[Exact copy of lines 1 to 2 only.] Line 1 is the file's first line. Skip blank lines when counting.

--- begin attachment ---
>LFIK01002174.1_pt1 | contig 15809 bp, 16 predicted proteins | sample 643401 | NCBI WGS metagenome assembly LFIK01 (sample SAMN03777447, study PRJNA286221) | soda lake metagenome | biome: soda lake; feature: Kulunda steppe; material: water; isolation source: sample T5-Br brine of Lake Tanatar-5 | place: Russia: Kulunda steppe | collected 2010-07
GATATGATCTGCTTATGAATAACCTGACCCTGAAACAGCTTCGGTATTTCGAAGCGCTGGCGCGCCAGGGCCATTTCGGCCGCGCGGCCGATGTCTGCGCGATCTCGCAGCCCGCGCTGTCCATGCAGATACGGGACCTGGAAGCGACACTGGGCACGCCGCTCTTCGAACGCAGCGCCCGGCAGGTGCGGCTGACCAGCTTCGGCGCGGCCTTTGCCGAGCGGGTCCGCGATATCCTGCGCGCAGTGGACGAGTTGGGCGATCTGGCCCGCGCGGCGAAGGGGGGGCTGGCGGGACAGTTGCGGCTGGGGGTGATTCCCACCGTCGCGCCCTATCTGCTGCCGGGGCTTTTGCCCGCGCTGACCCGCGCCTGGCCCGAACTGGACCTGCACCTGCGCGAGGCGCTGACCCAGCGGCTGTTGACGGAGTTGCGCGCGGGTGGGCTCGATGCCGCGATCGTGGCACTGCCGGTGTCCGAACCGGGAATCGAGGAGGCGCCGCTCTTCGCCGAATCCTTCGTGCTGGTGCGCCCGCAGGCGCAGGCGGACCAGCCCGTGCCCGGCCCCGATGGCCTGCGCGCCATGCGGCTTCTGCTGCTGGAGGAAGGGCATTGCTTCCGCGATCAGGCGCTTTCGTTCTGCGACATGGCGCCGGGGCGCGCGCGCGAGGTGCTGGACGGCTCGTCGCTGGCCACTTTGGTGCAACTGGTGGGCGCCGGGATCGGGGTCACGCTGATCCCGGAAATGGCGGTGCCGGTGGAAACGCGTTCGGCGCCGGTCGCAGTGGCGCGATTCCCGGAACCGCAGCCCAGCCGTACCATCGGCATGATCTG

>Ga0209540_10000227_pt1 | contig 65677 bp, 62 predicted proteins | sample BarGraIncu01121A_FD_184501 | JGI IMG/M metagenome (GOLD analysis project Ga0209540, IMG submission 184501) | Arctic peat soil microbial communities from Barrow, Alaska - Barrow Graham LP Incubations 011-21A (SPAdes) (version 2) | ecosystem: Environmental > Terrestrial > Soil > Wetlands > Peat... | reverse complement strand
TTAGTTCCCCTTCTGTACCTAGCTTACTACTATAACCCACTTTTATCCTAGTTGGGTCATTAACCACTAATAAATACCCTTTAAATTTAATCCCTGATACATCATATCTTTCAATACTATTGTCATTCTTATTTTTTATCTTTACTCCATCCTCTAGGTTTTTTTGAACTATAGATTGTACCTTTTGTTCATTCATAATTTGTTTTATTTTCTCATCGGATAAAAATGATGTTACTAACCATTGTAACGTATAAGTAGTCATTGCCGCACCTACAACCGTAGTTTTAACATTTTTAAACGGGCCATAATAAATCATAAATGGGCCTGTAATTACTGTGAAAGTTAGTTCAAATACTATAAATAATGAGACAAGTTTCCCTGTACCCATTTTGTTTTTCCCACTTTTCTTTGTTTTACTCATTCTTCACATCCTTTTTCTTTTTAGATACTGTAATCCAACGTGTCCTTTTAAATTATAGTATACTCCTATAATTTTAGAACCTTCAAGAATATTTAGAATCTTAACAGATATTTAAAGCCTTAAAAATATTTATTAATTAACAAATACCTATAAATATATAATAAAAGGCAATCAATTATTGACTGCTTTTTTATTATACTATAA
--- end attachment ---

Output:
>LFIK01002174.1_pt1 | contig 15809 bp, 16 predicted proteins | sample 643401 | NCBI WGS metagenome assembly LFIK01 (sample SAMN03777447, study PRJNA286221) | soda lake metagenome | biome: soda lake; feature: Kulunda steppe; material: water; isolation source: sample T5-Br brine of Lake Tanatar-5 | place: Russia: Kulunda steppe | collected 2010-07
GATATGATCTGCTTATGAATAACCTGACCCTGAAACAGCTTCGGTATTTCGAAGCGCTGGCGCGCCAGGGCCATTTCGGCCGCGCGGCCGATGTCTGCGCGATCTCGCAGCCCGCGCTGTCCATGCAGATACGGGACCTGGAAGCGACACTGGGCACGCCGCTCTTCGAACGCAGCGCCCGGCAGGTGCGGCTGACCAGCTTCGGCGCGGCCTTTGCCGAGCGGGTCCGCGATATCCTGCGCGCAGTGGACGAGTTGGGCGATCTGGCCCGCGCGGCGAAGGGGGGGCTGGCGGGACAGTTGCGGCTGGGGGTGATTCCCACCGTCGCGCCCTATCTGCTGCCGGGGCTTTTGCCCGCGCTGACCCGCGCCTGGCCCGAACTGGACCTGCACCTGCGCGAGGCGCTGACCCAGCGGCTGTTGACGGAGTTGCGCGCGGGTGGGCTCGATGCCGCGATCGTGGCACTGCCGGTGTCCGAACCGGGAATCGAGGAGGCGCCGCTCTTCGCCGAATCCTTCGTGCTGGTGCGCCCGCAGGCGCAGGCGGACCAGCCCGTGCCCGGCCCCGATGGCCTGCGCGCCATGCGGCTTCTGCTGCTGGAGGAAGGGCATTGCTTCCGCGATCAGGCGCTTTCGTTCTGCGACATGGCGCCGGGGCGCGCGCGCGAGGTGCTGGACGGCTCGTCGCTGGCCACTTTGGTGCAACTGGTGGGCGCCGGGATCGGGGTCACGCTGATCCCGGAAATGGCGGTGCCGGTGGAAACGCGTTCGGCGCCGGTCGCAGTGGCGCGATTCCCGGAACCGCAGCCCAGCCGTACCATCGGCATGATCTG